It’s been pointed out many times before that ranking urban areas is a problematic undertaking e.g. see Is being “the world’s most liveable city” such a big deal?
It ranks 321 suburbs against 15 criteria, mostly related to access to services (see exhibit). The gold medal “winner” is the near-CBD suburb of East Melbourne, followed at an unknown interval by South Yarra and Toorak.
It makes intuitive sense that the most liveable suburbs would be the most sought after. So it’s no surprise the median price of a four bed room house in these suburbs ranges from $2.1 million to a whopping $4.25 million.
But there are some curious results that call into question the usefulness of The Age’s league table.
For example, the suburb of Ivanhoe ranks eighth (median sale price of $1.4 million for a 4 bed house), yet contiguous Ivanhoe East ($1.5 million) comes in way behind at 92 and near neighbour Eaglemont ($1.6 million) at a distant 148.
Another strange result is outer suburban Caroline Springs; despite being a master-planned community with a median price of $0.52 million for a four bedroom house, it’s ranked at 313, just eight places from rock bottom.
And Princes Hill, The Age tells us, plunged forty six places from 62 in the last survey back in 2011 to 16 this time around “thanks chiefly to its NBN connection”. So merely replacing cable and DSL with NBN increases liveability that much?
Something peculiar seems to be going on here, so it’s worth looking at the detail of how the The Age derived its rankings. That presents a problem though.
Although Fairfax frequently rails against public agencies for their lack of transparency, it doesn’t deign to explain in detail the methodology underlying the rankings and it chooses to deny its readers access to the consultant’s report.
We don’t have information on vital aspects like how the criteria are weighted; does living close to the CBD get the same weight as living among hills? Nor do we know the interval between rankings; is twentieth place a whisker away from first place or is it a yawning gap?
Even so, there are some evident problems with the exercise. A key one is the methodology appears to deal poorly with accessibility to shops, restaurants, culture, parks and schools; they only count if they’re located within the boundary of a suburb.
For example, Ivanhoe scores well because it has a number of schools within its boundary; but nearby suburbs like Eaglemont that enjoy high accessibility to these schools by both car and public transport score low on this criterion. (1)
That’s a serious failing. The sensible approach would be to rate each suburb according to the access it provides to key services; (say) something like the % of metropolitan jobs accessible within x minutes travelling time by private/public transport from each suburb.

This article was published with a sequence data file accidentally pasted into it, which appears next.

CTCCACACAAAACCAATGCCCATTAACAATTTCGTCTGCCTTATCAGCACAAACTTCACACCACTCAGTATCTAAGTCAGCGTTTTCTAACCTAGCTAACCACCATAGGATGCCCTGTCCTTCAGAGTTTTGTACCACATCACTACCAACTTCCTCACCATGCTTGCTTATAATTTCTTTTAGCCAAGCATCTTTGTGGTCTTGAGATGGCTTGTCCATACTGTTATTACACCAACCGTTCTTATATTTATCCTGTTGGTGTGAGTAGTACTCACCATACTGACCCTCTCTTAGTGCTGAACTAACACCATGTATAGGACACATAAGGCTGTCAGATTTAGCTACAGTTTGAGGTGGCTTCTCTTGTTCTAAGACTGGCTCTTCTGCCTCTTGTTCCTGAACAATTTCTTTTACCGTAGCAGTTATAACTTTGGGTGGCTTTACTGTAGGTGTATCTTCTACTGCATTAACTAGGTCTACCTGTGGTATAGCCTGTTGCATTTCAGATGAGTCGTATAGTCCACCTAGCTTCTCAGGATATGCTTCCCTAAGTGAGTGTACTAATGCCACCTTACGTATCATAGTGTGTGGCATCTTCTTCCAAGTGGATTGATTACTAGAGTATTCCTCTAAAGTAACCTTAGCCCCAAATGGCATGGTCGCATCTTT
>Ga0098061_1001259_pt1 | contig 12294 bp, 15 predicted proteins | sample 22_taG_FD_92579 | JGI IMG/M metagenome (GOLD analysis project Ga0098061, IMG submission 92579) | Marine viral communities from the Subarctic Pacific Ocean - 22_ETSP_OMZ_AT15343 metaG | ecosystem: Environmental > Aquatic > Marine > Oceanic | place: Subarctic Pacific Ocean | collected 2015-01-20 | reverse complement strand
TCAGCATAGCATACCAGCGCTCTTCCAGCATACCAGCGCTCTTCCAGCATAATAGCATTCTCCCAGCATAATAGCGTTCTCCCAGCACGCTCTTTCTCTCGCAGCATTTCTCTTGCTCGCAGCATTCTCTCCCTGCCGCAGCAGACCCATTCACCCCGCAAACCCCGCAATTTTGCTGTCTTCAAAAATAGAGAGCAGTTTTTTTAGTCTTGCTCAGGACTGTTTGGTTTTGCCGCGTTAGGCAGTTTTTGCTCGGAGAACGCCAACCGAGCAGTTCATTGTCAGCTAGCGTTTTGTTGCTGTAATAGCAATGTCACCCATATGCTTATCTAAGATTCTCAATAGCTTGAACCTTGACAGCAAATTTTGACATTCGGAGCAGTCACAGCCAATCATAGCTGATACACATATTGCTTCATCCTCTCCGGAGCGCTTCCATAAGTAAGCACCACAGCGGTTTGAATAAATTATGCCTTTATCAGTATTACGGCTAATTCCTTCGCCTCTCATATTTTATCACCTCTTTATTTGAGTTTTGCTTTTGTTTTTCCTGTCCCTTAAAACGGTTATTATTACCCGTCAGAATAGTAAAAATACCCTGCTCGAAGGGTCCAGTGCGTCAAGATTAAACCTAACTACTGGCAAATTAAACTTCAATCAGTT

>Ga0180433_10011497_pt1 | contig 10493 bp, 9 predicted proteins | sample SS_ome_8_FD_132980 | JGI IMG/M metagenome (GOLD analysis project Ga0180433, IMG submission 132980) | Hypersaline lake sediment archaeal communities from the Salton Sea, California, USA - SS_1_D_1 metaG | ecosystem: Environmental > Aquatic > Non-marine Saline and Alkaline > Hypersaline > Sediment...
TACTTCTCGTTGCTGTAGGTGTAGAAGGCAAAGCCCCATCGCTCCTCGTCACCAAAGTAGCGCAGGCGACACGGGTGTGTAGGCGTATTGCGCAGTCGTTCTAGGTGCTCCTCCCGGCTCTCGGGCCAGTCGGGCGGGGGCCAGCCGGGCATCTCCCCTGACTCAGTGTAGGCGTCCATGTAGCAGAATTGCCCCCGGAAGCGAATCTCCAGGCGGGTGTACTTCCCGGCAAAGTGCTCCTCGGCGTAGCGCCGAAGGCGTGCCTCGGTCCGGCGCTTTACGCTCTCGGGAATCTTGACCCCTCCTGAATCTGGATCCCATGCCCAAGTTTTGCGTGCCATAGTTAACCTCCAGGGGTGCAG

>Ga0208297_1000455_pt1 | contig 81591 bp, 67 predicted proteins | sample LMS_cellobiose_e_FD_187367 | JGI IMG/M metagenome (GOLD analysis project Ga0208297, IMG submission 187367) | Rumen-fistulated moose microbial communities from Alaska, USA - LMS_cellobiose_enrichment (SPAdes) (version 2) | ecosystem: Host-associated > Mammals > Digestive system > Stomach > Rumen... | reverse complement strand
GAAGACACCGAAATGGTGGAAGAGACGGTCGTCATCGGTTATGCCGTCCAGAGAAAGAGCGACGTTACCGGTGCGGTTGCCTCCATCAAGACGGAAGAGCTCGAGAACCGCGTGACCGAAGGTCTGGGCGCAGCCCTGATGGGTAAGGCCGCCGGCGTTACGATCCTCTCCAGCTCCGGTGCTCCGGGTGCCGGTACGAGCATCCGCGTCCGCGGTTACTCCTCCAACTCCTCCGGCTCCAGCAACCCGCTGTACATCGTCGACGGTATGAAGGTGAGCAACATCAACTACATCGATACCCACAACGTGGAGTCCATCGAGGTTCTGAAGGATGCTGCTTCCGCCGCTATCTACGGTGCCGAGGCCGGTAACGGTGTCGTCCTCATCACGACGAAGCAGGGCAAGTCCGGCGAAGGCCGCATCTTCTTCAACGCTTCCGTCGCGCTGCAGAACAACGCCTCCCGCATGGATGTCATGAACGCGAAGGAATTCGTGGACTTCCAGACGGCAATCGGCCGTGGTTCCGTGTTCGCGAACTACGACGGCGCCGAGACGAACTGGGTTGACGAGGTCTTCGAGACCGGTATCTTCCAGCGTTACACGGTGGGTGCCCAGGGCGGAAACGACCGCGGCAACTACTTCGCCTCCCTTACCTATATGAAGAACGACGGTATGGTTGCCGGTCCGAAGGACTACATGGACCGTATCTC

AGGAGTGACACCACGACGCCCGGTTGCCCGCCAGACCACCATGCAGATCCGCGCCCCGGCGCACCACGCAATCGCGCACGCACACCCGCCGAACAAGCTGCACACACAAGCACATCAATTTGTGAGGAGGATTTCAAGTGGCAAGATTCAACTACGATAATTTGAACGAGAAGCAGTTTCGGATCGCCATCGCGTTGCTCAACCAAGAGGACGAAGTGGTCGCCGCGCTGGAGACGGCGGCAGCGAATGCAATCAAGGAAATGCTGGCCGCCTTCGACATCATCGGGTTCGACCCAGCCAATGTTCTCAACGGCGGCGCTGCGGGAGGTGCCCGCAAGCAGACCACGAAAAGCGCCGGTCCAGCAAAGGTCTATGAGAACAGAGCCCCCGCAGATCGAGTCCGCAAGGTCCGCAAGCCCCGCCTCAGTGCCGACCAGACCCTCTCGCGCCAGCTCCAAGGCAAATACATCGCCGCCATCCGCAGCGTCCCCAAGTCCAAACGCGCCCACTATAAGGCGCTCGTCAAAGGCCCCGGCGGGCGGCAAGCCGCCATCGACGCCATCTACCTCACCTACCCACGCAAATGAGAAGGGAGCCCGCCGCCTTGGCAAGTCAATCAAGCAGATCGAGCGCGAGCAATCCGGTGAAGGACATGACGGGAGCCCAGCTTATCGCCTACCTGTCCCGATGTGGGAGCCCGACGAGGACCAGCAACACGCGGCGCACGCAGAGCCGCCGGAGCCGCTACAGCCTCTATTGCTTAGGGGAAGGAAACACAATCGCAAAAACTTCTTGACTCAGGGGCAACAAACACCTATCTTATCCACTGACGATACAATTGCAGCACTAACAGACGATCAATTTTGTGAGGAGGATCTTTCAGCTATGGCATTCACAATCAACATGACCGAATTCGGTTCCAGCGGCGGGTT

But that highlights a related and arguably even more serious failing; the criteria don’t include accessibility to employment despite its obvious importance in residential location choice. There’s a criterion measuring closeness to the CBD but it’s not very useful for measuring job accessibility because only around 15% of all jobs in the metro area are in the CBD.
Another inexplicable failing is the absence of any measure of the amount of private indoor and outdoor space offered by the housing stock in each suburb. Yet for most Melburnians private space is a key part of the liveability of a location; indeed it’s one of the reasons Australian cities developed at low densities.
The inescapable problem with these sorts of rankings is that it’s necessary, in order to establish a rank order of suburbs, to assume a standard set of preferences defining an average or typical Melburnian.
But clearly a city centre suburb like Melbourne (it ranked fifth), where 99% of the housing stock is small apartments, appeals to a vastly different idea of liveability than a suburb like Ivanhoe (ranked eighth) where only 12% of dwellings are apartments.
Thus households with children comprise 23% of the population in Melbourne (suburb) compared to 64% in Ivanhoe. These two populations will have vastly different ideas of what constitutes liveability.
It didn’t stop it, but The Age seems to recognise that a league table of suburbs is a dubious exercise.
For those who’re prepared to click through, it also offers a “calculator” that enables readers to find their “perfect suburb” by weighting each of the offered criteria in accordance with their personal preferences. Readers can also set a price limit.
Although there are still serious deficiencies in the criteria it offers, it’s at least recognition that liveability isn’t defined in the same way by everybody; it depends on the preferences of individuals (as mediated by prices). (2)
If The Age is intent on a universal league table, it should start with the simplest metric of all; prices. Selling prices/rents provide a summary statistic of the complex forces that shape why one suburb is preferred over another.
A more useful exercise would’ve been to work backwards from property prices and figure out the key components explaining why prices differ between suburbs.
Ivanhoe improved from 32 last time to 8 this time, mainly due, The Age says, to schools. The Age notes Charles La Trobe college and Ivanhoe Grammar School are located within the boundary of Ivanhoe (although it doesn’t realise the latter is co-ed) but is unaware (unrelated) Ivanhoe Girls Grammar School is also located within the suburb; if it did, would Ivanhoe score so well?
There are some other oddities too. For example, there are three separate criteria relating to the importance of living near a train stop, a tram stop and a bus stop, respectively; do these “double-count” the other seven criteria on the importance of living close to specific services and facilities? Are suburbs that don’t have a tram service penalised, even though they might have high accessibility by other modes?